The silver lining of 2020 is that it taught us so much. It taught us about society, about ourselves and how we take care of each other, that the human body is more delicate than we might think, but it's incredibly powerful if we work together.
We reached out to community members to hear their thoughts about this immensely challenging year. Below you'll find reflections on everything from the Black Lives Matter movement earlier in the year, to how one woman learned to process prickly pear fruit. You may find that these thoughtful ideas are just what you needed to get started on a better 2021.
"This year has taught me that fostering and supporting your local community is one of the most important things you can do. This can be by keeping in touch with your own immediate community (neighbors, friends, family, co-workers, etc.), volunteering in your town, or shopping/sharing social media posts/reviewing local to make sure the shops and restaurants who’s owners live in your town stay around and are supported. I have learned that the actions that feel the smallest or don’t cost anything can make a big impact."
"This year has also made me much more attentive to my immediate community even though we haven’t been able to be together as much physically. I’ve been much better about trying to foster regular conversation and checking in with those around me (even just over the phone, through a letter, or virtually) and have seen others in the Tucson community doing the same. It makes me hopeful for 2021 to be a year where connection isn’t taken for granted and we can continue to build community in this wonderful place we call home."
- Lyndsey Edmonds, 27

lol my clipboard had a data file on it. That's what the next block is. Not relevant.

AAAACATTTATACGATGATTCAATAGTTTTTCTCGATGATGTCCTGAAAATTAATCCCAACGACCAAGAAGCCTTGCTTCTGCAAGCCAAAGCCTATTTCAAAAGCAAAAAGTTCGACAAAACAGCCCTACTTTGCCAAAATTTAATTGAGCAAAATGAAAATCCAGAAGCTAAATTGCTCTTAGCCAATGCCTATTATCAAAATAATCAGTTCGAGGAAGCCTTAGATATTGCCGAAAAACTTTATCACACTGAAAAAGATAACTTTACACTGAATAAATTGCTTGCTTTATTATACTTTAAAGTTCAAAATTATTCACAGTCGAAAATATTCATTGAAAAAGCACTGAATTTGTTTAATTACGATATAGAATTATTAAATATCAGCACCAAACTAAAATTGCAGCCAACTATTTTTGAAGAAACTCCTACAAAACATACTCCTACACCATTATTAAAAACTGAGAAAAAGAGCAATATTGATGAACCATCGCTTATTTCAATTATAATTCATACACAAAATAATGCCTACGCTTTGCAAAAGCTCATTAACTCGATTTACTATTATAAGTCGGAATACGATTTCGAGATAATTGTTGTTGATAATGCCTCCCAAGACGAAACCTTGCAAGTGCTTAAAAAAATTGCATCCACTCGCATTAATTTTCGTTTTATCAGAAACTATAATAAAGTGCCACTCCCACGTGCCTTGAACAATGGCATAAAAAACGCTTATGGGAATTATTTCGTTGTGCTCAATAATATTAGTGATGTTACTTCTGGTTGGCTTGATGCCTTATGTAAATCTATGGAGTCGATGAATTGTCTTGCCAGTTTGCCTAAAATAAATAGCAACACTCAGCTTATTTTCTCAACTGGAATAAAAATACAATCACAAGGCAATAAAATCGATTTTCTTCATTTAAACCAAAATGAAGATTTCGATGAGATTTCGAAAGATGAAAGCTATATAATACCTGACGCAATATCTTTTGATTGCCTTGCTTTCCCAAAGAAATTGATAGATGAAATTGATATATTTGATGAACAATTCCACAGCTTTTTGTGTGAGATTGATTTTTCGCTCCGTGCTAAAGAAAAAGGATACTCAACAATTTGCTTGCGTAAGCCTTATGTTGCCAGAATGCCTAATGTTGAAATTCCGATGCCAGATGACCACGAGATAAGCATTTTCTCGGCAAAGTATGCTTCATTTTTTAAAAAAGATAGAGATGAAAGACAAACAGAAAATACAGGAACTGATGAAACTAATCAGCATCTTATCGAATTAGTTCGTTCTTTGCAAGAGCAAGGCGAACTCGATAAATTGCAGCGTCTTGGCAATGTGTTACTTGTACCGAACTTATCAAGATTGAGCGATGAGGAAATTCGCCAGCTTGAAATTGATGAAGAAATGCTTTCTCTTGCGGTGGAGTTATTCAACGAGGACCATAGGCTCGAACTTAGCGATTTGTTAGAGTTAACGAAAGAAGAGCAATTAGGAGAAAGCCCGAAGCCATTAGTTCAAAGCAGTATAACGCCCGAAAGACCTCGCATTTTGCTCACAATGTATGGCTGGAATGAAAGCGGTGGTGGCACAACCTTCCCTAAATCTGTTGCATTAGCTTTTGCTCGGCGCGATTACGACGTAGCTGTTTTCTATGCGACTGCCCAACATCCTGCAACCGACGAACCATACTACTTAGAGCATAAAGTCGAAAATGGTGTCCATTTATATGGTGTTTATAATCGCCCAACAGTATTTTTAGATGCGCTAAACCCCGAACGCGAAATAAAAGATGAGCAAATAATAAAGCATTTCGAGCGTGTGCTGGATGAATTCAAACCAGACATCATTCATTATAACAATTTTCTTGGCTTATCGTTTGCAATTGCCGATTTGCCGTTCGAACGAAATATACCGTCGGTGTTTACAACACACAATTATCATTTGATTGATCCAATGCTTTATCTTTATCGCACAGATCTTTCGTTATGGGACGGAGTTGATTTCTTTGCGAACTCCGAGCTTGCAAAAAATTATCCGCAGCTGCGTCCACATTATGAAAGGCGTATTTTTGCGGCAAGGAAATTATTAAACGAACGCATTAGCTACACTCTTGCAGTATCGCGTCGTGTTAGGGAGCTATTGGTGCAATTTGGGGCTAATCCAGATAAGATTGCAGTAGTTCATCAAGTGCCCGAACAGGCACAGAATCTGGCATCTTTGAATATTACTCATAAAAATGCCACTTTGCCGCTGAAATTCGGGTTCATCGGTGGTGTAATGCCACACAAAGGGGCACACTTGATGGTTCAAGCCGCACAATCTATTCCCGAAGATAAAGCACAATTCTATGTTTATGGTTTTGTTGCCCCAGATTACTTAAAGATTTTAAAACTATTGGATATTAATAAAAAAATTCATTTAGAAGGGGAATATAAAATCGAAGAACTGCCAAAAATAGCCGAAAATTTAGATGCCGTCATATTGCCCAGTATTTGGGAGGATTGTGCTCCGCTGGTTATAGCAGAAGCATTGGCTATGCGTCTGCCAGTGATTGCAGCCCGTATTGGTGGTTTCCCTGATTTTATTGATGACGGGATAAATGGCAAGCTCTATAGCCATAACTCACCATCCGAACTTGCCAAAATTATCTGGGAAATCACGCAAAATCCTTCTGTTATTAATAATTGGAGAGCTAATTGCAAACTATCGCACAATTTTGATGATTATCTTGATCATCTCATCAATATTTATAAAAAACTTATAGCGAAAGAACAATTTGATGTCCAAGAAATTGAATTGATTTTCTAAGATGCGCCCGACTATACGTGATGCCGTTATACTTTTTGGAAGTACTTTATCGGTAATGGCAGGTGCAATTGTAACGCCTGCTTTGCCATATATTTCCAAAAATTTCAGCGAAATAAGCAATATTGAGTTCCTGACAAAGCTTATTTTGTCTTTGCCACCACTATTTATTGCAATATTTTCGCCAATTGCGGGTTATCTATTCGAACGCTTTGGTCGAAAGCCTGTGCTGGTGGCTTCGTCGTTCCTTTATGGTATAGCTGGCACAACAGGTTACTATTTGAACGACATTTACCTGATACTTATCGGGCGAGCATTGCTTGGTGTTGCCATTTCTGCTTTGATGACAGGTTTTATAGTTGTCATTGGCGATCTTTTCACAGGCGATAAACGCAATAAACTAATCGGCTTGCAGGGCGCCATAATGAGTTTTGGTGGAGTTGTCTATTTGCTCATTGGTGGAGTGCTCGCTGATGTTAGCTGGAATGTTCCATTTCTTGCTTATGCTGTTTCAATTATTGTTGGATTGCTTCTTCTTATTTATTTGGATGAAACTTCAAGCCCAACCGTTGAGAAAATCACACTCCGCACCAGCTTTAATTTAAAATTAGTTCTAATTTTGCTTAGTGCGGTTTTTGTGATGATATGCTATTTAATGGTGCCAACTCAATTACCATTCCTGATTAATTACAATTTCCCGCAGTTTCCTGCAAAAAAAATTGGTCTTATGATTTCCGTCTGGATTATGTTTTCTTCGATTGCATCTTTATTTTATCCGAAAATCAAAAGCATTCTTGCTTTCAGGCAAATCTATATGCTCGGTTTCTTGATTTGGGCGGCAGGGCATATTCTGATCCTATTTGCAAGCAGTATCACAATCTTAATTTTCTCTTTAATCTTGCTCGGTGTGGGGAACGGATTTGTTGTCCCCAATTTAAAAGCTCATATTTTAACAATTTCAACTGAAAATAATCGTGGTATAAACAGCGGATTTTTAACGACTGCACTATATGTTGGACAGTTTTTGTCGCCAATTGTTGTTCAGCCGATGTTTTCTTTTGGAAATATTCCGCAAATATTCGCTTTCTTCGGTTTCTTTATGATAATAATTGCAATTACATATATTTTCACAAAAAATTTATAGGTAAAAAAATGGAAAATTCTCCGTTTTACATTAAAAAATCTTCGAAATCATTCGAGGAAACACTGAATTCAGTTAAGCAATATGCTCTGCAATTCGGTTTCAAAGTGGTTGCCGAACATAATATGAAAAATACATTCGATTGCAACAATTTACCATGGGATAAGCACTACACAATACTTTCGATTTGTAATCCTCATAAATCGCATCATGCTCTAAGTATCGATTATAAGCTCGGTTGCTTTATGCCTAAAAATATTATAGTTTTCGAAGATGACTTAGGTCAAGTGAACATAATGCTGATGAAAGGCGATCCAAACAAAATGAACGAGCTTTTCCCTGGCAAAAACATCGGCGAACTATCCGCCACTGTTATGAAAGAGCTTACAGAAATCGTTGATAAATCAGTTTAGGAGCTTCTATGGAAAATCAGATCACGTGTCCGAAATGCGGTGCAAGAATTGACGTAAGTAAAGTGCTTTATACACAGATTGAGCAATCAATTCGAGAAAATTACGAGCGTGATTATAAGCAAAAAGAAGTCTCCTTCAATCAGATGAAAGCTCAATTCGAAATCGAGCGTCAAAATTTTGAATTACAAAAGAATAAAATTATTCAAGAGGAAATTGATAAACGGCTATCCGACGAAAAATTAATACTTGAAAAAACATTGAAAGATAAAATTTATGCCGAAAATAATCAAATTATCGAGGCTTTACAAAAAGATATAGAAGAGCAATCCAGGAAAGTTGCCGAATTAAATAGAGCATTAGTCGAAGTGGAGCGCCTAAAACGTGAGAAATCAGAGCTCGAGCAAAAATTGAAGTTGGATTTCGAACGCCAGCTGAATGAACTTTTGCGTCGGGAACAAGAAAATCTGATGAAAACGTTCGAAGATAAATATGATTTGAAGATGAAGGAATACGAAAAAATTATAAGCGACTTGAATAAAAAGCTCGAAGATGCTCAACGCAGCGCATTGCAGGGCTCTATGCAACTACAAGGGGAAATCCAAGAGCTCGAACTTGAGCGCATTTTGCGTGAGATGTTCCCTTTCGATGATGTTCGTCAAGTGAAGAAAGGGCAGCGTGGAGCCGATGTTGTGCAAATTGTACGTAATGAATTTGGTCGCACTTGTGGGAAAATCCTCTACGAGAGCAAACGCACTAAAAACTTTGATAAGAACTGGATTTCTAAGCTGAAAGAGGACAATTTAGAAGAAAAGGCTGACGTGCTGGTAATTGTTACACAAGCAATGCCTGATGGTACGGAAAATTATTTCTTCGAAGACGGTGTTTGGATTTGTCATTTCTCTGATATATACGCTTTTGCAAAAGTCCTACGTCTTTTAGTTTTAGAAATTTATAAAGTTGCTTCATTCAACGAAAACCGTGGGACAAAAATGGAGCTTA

"Mama - the good thing about Covid is that it has taught us how important our friends really are."
- Andrew, age 10 as told to Laura Zwickl
"No matter what your issue, it’s political. If you take the back seat, you settle for less than you're worth."
- David Johnson, 24, medical scribe
"That I’m extremely lucky."
- Brittney Olsen, 26, film and tv freelancer
"That many other people are not capable of entertaining themselves at home or alone."
- Heather Adams, 42, unemployed
"That it’s important for me to rest and have alone time. And that the most important thing for my kids is their mental health."
- Vanessa Richter, 44, sales
"I have learned that patience and compassion are two traits everyone should work on within themselves. I learned that difficult times can show the resiliency of humankind, but in some it can bring out an ugly bitterness that can infect those around them. I learned that, as Americans, we could all do a better job respecting and listening to others, especially those with opposing opinions."
"On a positive note, I learned that “new math” is actually really awesome and that teachers are pouring their hearts into their virtual classrooms, just like they would in their physical classrooms. I learned that writing a novel takes longer than a month but I am going to keep at it! I learned that outdoor adventures with my husband and son are really the only things I need for happiness. I am wishing everyone a healthy and fulfilling year in 2021!"
- Meghan Selich, 35, educator
"I learned how to wear a mask."
- Shannon Randall, 41, supervisor